Gutierrez given three-place grid penalty for German GP

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Esteban Gutierrez has been handed a three-place grid penalty for the German Grand Prix in two weeks’ time.

The Sauber driver got caught up in an incident with Pastor Maldonado during the early stages of today’s British Grand Prix at Silverstone. Gutierrez tried making a move down the inside of Maldonado heading into Vale, but instead hit him and caused the Lotus car to jump up into the air.

Maldonado landed safely and was even able to continue in the race, but Gutierrez went off a few corners later due to the damage he received and retired from the race.

The stewards confirmed during the race that they would investigate the incident this evening, and they have blamed the Mexican driver for causing the crash.

“Having viewed all the video available and having hread from the drivers, the stewards determined that the driver of car 21 (Gutierrez) was predominantly at fault, causing a collision at turn 16 between him and car 13 (Maldonado),” a statement from the stewards read.

For the second race in a row, Gutierrez will head into the weekend with a penalty hanging over his head. The Sauber driver was docked ten grid spots at Silverstone for an unsafe release during the Austrian Grand Prix, and although the three place drop will be less harmful at Hockenheim, it will be frustrating nevertheless.

Position of F1 start lights altered to compensate for safety halo

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MELBOURNE, Australia (AP) — The position of start lights will be altered on Formula One tracks this season, in a bid to ensure the drivers’ line of vision is not impeded by the controversial halo protection device.

The halo is a titanium structure introduced this year in a bid to ramp up driver safety, forming a ring around the cockpit top. It is designed to protect the drivers’ head from loose debris and offer better safety during eventual collisions.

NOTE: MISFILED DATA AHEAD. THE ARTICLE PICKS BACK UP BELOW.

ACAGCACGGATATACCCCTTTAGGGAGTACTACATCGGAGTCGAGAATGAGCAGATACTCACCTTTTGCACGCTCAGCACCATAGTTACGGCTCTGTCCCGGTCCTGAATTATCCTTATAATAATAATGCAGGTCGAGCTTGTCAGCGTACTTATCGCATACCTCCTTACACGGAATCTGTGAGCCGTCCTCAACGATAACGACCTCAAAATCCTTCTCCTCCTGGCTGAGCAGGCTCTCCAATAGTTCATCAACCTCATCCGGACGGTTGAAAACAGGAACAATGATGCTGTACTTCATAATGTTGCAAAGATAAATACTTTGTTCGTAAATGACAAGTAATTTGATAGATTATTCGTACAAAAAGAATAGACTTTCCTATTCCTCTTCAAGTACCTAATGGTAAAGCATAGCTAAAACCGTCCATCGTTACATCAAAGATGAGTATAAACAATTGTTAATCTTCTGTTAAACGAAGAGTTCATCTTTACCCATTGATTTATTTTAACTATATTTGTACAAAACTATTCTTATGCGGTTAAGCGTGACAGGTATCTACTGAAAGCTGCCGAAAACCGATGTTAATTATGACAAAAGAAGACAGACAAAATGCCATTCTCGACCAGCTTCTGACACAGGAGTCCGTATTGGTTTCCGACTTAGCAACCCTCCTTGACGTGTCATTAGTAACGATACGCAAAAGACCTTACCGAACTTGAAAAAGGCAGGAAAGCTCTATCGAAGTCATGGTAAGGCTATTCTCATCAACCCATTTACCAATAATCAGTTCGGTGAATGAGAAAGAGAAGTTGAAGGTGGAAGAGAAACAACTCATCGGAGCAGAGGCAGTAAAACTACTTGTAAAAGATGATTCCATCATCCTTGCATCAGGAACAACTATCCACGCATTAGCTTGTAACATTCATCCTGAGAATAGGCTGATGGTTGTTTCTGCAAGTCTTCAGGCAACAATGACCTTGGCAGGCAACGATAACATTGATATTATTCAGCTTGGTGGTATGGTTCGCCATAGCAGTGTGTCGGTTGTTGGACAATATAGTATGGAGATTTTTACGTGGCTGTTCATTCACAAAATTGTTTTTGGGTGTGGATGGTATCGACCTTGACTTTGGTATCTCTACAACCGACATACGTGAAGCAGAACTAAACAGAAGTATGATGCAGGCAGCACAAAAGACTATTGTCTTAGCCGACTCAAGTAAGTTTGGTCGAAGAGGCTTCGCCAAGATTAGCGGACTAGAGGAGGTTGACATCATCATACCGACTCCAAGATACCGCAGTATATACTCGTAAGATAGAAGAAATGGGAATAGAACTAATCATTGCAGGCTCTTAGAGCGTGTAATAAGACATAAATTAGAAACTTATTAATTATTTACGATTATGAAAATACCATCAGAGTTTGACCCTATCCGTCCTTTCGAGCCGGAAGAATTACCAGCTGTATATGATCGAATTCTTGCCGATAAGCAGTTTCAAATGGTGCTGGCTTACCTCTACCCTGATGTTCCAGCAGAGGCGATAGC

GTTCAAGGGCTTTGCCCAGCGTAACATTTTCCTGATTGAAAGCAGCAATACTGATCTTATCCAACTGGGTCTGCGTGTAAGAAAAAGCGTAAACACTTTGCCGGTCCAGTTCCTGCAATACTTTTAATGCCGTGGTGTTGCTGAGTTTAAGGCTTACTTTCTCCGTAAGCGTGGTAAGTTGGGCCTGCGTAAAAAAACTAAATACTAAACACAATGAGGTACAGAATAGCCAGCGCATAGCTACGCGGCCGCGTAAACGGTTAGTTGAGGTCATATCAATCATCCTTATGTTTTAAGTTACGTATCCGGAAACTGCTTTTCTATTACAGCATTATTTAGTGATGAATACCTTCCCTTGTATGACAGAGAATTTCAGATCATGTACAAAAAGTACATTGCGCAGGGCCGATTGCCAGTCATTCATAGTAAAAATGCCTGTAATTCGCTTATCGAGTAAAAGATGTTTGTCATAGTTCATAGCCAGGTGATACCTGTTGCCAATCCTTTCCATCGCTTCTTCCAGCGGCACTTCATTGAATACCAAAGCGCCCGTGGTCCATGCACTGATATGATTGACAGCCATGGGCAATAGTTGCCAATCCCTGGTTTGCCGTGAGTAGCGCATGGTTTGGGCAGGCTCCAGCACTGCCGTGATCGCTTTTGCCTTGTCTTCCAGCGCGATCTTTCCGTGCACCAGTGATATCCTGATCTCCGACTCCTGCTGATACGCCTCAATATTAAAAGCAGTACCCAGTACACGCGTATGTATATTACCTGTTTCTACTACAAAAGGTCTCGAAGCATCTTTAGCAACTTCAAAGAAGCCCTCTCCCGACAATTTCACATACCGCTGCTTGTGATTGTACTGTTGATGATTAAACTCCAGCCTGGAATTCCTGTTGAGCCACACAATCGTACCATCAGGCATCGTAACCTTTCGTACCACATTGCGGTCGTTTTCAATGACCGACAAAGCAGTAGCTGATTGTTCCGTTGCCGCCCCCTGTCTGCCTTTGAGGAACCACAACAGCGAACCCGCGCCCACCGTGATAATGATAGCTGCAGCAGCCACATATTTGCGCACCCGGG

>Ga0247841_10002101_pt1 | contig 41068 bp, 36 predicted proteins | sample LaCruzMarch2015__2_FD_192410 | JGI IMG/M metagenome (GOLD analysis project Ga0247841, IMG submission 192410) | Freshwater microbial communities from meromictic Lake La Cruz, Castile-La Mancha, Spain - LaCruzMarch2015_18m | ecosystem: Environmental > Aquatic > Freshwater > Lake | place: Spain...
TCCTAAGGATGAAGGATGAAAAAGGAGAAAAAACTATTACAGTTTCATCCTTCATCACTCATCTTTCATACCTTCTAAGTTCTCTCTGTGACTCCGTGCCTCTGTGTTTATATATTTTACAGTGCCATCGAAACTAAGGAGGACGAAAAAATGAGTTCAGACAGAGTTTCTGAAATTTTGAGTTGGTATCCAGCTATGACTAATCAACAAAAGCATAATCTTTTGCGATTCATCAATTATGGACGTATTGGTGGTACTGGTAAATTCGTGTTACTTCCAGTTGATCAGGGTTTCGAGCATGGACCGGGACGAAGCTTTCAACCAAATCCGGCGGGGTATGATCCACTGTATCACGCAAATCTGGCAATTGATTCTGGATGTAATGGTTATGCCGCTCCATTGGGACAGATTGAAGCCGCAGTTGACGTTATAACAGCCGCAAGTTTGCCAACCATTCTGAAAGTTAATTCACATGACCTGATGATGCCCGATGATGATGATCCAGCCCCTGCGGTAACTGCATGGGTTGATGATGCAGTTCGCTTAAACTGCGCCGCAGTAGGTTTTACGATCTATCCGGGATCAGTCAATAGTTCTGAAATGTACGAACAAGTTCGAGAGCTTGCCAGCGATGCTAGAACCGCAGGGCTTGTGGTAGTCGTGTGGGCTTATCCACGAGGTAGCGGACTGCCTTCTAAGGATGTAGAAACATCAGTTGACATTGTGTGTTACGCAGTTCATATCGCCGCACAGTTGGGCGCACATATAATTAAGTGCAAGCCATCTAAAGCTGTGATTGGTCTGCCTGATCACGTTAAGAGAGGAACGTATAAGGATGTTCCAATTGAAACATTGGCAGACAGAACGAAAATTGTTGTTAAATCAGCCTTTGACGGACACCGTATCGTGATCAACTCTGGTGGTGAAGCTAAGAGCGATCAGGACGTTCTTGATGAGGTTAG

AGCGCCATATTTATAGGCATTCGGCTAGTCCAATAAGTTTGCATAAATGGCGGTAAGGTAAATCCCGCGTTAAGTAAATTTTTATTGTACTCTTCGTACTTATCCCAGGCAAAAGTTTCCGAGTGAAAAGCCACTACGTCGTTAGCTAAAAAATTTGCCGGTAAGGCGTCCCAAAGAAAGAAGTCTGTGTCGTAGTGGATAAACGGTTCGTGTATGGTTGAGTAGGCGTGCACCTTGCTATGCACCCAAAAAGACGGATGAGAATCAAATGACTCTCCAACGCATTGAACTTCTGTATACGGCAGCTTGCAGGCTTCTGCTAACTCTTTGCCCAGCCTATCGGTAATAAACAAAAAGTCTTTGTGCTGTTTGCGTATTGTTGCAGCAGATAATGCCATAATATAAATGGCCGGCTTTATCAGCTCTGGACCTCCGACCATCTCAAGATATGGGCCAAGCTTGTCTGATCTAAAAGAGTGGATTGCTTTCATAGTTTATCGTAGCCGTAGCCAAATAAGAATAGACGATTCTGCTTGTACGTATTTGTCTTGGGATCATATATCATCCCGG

Although drivers largely understand the need for it, very few like it. They are worried it impedes visibility, it looks ugly and also that fans will no longer be able to identify a driver properly from his race helmet. Drivers also take longer to climb in and out of their cars.

Formula One’s governing body has addressed concerns and asked every circuit “to make the lights at a standard height above the track,” FIA race director Charlie Whiting said.

“Pole position seems to be the worst case scenario with the halo,” Whiting added at the season-opening Australian GP. “Maybe the driver can’t quite see the lights, or see only half of them, and he might have to move his head too much.”

The new start lights were positioned lower for Friday’s first two practice sessions at Albert Park. Drivers were also allowed the rare chance to rehearse grid starts at the end of both sessions.

“We haven’t normally allowed practice starts on the grid here because it’s quite a tight timetable,” Whiting said. “What I thought would be a good idea was to give the driver sight of those lights, rather than for the first time on Sunday evening.”

A repeat set of lights has been moved from its usual position halfway up the grid to a more convenient position to the left.

“Those repeat lights were normally halfway up the grid, and they were fitted round about 2009, when the rear wings became higher on the cars,” Whiting said. “But now the wings have been lowered, there’s no need for those halfway up the grid.”